Professor LASSEN, who in his great encyclopaedia, the Indische Alterthumskunde, gave an exhaustive analysis of Kalhana’s Chronicle, had no original materials of any kind at his disposal. We can, therefore, scarcely feel surprised if even this learning and acumen failed to extend materially the store of trustworthy historical data already gathered by Professor Wilson and General Cunningham. The conjectural attempts to establish synchronisms between the semi-legendary portion of Kalhana’s record and the earlier epochs of general Indian history could not be expected to furnish useful results at a time when the reliable data regarding the latter were yet so scanty. Similarly I have been obliged to point out elsewhere that the tendency towards purely conjectural identifications of local names displayed in this analysis has often caused the narrow territorial limits to be ignored to which the events recorded in the later and historically most valuable portion of Kalhana’s narrative are in reality restricted.

All these labours had clearly proved that trustworthy materials were required before the contents of the Chronicle could be made fully available for historical and antiquarian study. Yet no attempt was made to secure them until Professor G. BUHLER, then of the Bombay Education Department, during the summer of 1875, visited Kasmir in search of Sanskrit manuscripts. Many important results rewarded his brilliant researches and render this tour a memorable one in the annals of Sanskrit philology. But none among them, perhaps, show more clearly the keen historical sense and the sure perception of the departed great scholar than the lucidity with which he indicated the task concerning the Rajatarangini and the materials that were at hand for it.

By the examination of good though modern Sarada copies of the Chronicle, Professor BUHLER was able to prove the absolute superiority of the Kasmir manuscripts over the Devanagari transcripts. He also ascertained that the former were all derived from a single old Sarada manuscript. Though unable himself to obtain more than a glimpse of this jealously-guarded codex archetypus, he thus showed the way for the critical reconstitution of the genuine text. He recognized clearly the importance of a minute study of the ancient geography of Kasmir for the correct comprehension of Kalhana’s narrative, and pointed out the most valuable help which could be obtained for such researches from the Nilamatapurana, the legendaries (Mahatmyas) of Kasmir Tirthas, and other Kasmirian texts he had discovered. As regards the difficulties arising from the peculiarities of the Chronicler’s diction and style, he showed how they might be overcome by close attention to the form of composition adopted by Kasmirian poets who immediately preceded and followed Kalhana. The long discussion on the Rajatarangini embodied in his famous Report finally gave Professor Buhler also an opportunity to trace some of the critical principles which must guide us in regard to the use of Kalhana’s work for the history of Kasmir and of India. He thus expressed his conclusion as to the task that remained to be done. "A new attempt to translate and to- explain the Rajatarangini, and to use its contents for the history of India, ought to be made. But it is a work of very considerable difficulty, and will require much time and patience." The manner in which he contemplated this new translation was illustrated by a specimen given in the Appendix of his Report and containing a masterly exposition of verses 1-107 of Kalhana’s First Book Professor Buhler had himself at one time planned to undertake the work which had attracted so much of his interest. But other tasks and probably also the conviction that further local researches were indispensable for its satisfactory execution, prevented him from following up this plan after his return to Europe, in 1881.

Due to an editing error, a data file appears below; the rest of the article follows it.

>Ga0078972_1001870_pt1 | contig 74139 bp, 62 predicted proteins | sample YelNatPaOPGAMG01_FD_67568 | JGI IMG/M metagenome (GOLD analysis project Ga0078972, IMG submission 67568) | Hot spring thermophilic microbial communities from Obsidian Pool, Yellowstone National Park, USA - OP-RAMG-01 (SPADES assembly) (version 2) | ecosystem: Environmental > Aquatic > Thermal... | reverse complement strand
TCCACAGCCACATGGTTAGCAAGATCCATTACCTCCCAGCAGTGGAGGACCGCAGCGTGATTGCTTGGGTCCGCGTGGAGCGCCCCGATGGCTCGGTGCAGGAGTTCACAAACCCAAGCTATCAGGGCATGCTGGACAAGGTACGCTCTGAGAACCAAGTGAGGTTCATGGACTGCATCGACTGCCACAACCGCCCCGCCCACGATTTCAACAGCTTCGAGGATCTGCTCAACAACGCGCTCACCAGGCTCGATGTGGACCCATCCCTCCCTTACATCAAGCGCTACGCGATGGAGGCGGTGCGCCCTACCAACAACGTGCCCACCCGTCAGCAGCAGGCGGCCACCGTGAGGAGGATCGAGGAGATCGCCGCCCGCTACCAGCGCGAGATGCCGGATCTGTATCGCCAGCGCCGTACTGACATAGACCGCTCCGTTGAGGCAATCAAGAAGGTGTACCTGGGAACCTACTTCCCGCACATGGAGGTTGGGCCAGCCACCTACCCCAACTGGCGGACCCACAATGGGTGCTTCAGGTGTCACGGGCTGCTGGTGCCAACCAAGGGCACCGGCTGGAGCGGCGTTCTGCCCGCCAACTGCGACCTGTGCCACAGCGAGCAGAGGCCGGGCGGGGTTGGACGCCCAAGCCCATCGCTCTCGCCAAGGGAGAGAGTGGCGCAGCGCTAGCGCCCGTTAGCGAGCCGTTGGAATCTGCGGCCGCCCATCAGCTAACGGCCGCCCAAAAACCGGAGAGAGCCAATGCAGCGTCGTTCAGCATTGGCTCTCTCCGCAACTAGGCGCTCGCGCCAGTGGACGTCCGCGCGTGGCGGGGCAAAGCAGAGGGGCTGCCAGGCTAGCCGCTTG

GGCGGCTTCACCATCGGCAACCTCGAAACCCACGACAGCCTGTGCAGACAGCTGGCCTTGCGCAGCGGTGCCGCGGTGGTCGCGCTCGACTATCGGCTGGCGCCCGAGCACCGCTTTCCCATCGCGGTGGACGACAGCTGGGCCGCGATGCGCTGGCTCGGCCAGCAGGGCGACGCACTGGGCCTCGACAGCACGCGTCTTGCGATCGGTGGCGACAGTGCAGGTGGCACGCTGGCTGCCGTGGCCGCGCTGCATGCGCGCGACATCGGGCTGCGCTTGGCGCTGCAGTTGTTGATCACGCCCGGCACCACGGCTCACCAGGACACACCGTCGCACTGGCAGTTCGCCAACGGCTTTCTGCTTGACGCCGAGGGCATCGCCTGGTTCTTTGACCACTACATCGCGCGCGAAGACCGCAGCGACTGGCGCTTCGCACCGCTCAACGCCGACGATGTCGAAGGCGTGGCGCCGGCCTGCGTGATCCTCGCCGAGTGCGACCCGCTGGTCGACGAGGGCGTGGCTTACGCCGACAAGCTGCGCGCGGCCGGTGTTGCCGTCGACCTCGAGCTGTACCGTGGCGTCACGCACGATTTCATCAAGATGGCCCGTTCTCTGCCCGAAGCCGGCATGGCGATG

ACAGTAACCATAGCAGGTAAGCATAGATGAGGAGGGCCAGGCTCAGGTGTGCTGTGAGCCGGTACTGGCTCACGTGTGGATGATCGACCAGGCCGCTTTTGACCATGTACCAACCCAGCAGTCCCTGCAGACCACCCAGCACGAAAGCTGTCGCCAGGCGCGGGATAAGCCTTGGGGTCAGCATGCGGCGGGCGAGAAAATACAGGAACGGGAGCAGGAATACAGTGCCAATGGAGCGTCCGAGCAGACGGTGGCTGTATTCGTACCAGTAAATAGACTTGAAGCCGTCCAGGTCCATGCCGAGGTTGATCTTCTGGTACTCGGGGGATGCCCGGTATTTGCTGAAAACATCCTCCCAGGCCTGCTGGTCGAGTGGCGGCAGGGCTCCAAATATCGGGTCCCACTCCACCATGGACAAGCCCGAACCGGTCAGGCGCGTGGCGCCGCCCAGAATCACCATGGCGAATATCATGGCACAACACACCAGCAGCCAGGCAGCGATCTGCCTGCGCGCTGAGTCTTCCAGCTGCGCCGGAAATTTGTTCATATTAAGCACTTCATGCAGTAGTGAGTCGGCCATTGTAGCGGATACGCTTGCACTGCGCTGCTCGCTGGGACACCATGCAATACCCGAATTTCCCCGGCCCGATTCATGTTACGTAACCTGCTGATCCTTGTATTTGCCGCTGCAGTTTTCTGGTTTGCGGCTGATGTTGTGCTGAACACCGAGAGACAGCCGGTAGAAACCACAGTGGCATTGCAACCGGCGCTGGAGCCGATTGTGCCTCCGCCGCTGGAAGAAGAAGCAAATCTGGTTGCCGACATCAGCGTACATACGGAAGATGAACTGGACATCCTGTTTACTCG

Subsequently Dr. E. HULTZSCH utilized the manuscript materials which Professor Buhler had collected, and others obtained during his own visit to Kasmir in 1885, for a series of articles which appeared in Volumes xviii. and xix. of the Indian Antiquary. They were intended to supply an abstract translation and historical summary of the Chronicle. Though these articles were not continued beyond the commencement of Book iii., they have yet furnished a considerable number of useful critical observations, particularly in regard to Kalhana’s system of chronology.